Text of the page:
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Congress is finally taking steps to include provisions for cryptocurrency in financial regulations, specifically by eliminating it from the Securities and Exchange Commission’s (SEC) definition of a Once you've bought or received bitcoins; you now need to keep them as safe as possible. This guide will provide... More.
With 10 years of existence under its belt, this is news cryptocurrency has been waiting for quite some time.
SCOOP: Lawmakers are introducing a bill to change the SEC’s 72-year old securities definition to exclude #cryptocurrencies… a sign Congress is taking the industry seriously and if it passes, massive news for #crypto
Read more: https://t.co/6UIXi0VT3O
— Kate Rooney (@Kr00ney) December 20, 2018
Under the “Token Taxonomy Act,” created by Representatives Warren Davidson, R-Ohio, and Darren Soto, D-Florida, digital tokens are clearly defined and securities laws are exempt from cryptocurrency regulations for fully operational networks.
This bipartisan effort is the result of dissatisfaction from Democrats and Republicans alike, as all are frustrated with the lack of accommodations for digital assets at the regulatory level.
This change has been a long time coming, as lawmakers and regulators have been hesitant to make any alterations to the current state, which was specifically designed to protect U.S. consumers. A byproduct of the stock market crash of 1929 and the subsequent Great Depression, the SEC was established to ensure that both the letter and the spirit of the 1934 Securities Exchange Act was followed — so as to avoid a similar financial apocalypse.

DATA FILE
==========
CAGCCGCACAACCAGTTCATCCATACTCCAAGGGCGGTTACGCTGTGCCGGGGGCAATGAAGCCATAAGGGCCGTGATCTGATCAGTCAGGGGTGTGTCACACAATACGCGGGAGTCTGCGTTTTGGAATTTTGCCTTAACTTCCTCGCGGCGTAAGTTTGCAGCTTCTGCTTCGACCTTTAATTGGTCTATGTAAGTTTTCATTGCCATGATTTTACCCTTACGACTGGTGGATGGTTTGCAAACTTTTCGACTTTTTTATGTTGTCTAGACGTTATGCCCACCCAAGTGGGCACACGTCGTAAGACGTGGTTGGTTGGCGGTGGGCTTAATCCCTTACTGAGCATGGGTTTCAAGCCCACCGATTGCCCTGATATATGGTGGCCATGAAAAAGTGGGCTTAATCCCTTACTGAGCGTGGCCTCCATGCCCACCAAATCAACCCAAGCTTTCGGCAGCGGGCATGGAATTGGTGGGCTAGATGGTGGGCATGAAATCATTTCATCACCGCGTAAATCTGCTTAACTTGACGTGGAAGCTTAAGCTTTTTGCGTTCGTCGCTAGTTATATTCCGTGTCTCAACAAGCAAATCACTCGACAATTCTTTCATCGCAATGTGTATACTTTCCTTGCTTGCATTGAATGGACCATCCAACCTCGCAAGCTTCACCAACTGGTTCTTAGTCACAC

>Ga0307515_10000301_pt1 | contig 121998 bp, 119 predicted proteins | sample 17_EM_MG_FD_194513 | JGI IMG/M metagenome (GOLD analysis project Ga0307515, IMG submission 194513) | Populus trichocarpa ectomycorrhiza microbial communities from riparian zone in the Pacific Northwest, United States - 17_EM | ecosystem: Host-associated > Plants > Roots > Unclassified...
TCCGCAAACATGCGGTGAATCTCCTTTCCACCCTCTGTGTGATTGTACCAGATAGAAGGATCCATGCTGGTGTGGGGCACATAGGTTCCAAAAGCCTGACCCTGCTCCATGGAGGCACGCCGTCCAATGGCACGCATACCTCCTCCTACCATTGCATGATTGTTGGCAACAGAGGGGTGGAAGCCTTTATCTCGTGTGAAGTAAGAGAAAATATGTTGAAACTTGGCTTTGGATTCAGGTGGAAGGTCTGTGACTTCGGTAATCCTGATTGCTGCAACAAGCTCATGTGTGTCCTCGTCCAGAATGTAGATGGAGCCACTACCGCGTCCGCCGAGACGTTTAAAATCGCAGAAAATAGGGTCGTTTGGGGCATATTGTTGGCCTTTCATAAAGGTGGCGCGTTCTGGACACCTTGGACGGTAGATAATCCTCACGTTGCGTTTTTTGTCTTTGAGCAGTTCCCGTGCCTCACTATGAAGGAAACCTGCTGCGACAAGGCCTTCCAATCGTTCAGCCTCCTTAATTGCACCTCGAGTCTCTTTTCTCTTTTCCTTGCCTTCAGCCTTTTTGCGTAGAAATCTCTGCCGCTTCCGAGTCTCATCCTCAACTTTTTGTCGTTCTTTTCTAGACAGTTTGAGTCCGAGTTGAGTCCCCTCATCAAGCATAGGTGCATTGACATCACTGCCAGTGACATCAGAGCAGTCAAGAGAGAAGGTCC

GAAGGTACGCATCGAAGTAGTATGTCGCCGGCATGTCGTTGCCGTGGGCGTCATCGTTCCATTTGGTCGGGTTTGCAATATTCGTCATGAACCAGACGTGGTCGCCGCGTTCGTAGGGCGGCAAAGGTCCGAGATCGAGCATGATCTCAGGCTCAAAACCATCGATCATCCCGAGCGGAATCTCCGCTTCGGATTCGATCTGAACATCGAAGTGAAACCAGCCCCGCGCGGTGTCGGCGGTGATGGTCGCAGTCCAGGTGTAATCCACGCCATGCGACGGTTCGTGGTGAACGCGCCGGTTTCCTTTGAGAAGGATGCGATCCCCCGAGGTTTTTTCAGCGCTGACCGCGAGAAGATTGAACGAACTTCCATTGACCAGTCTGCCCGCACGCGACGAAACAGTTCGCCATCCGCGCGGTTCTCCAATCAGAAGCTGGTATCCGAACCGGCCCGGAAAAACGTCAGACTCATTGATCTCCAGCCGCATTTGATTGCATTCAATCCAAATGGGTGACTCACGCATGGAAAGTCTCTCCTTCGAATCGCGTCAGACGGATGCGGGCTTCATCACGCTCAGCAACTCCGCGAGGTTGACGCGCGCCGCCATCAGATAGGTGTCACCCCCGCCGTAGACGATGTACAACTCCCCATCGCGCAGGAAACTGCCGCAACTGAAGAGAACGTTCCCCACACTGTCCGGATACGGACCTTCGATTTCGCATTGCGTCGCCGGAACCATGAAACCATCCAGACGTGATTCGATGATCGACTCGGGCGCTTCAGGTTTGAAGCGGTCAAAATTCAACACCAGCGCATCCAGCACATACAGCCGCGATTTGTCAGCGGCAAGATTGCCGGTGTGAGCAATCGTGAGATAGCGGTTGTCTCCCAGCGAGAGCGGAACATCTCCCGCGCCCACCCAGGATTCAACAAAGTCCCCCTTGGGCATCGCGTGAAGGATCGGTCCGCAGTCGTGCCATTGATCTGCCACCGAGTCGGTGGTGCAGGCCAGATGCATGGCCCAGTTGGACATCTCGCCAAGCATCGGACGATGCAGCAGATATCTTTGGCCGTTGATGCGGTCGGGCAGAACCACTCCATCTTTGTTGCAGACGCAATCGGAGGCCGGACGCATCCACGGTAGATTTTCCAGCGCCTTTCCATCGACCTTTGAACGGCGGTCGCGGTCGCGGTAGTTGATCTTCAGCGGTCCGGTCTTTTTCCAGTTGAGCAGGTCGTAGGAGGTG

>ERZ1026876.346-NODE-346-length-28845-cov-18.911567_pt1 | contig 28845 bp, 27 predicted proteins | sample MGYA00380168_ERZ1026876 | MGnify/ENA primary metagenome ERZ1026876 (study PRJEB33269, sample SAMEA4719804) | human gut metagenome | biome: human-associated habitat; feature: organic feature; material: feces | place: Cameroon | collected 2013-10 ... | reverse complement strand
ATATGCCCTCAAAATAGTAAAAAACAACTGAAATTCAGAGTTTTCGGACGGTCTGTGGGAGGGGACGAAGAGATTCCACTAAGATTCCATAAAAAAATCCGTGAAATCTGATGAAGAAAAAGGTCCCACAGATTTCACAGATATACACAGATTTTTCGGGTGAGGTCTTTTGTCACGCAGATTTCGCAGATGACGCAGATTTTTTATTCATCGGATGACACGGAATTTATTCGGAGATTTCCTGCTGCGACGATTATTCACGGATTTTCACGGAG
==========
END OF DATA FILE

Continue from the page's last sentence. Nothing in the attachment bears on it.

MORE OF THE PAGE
While this year’s cryptocurrency bear market has been difficult on digital currency investors, the bursting of the crypto bubble did not cause the same level of widespread destruction the U.S. saw in 1929. Even withdown 71 percent, down 85 percent, and other tokens following the same path, the greater economy remained untouched, and lawmakers were hesitant to take risks.
Another challenge in regulating cryptocurrency is related to its underlying technology — namely, the blockchain. Blockchain technology is often the base of other applications, including self-trading capacity. Therefore, the need for a third-party intermediary such as the NYSE does not exist.
This bill was the direct result of Davidson’s September roundtable on Capitol Hill. Experts from Fidelity, Nasdaq, State Street, Andreessen Horowitz, and the U.S. Chamber of Commerce congregated to brainstorm on the topic of crypto regulatory improvements.
According to Kristin Smith, head of the Blockchain Association, the decentralized networks don’t fit well within the existing regulatory paradigm that the SEC has been working with. The bill would, therefore, present a simple and straightforward way to regulate them.
The SEC has repeatedly expressed disinterest in modifying the existing standards to include cryptocurrency. In fact, this year for the first time, the SEC actually began issuing sanctions against ICOs out of compliance with their regulatory policies. Some have been outed as frauds, while others were simply in gross violation of regulations which were designed and continue to be enforced for the protection of consumers.
The bill being introduced in Congress would amend the Securities Act of 1933 as well as the Securities Exchange Act of 1934 by adding a new section that specifically defines digital tokens. It will additionally put the Federal Trade Commission (FTC) in charge of regulating cryptocurrency.
Finally, the bill will guide IRS taxation of digital currencies. This will include tax exemptions for exchanges of digital currency as well as create a de minimis exemption for cryptocurrency sale or exchange gains.
While Congress will be out of session until the new year, and the bill will have to be reintroduced at that time, this bill shows great promise for the future. Particularly with the strong bipartisan support it has received, the bill is indicative of lawmakers willing to enact much-needed changes for the good of cryptocurrency and consumers alike.
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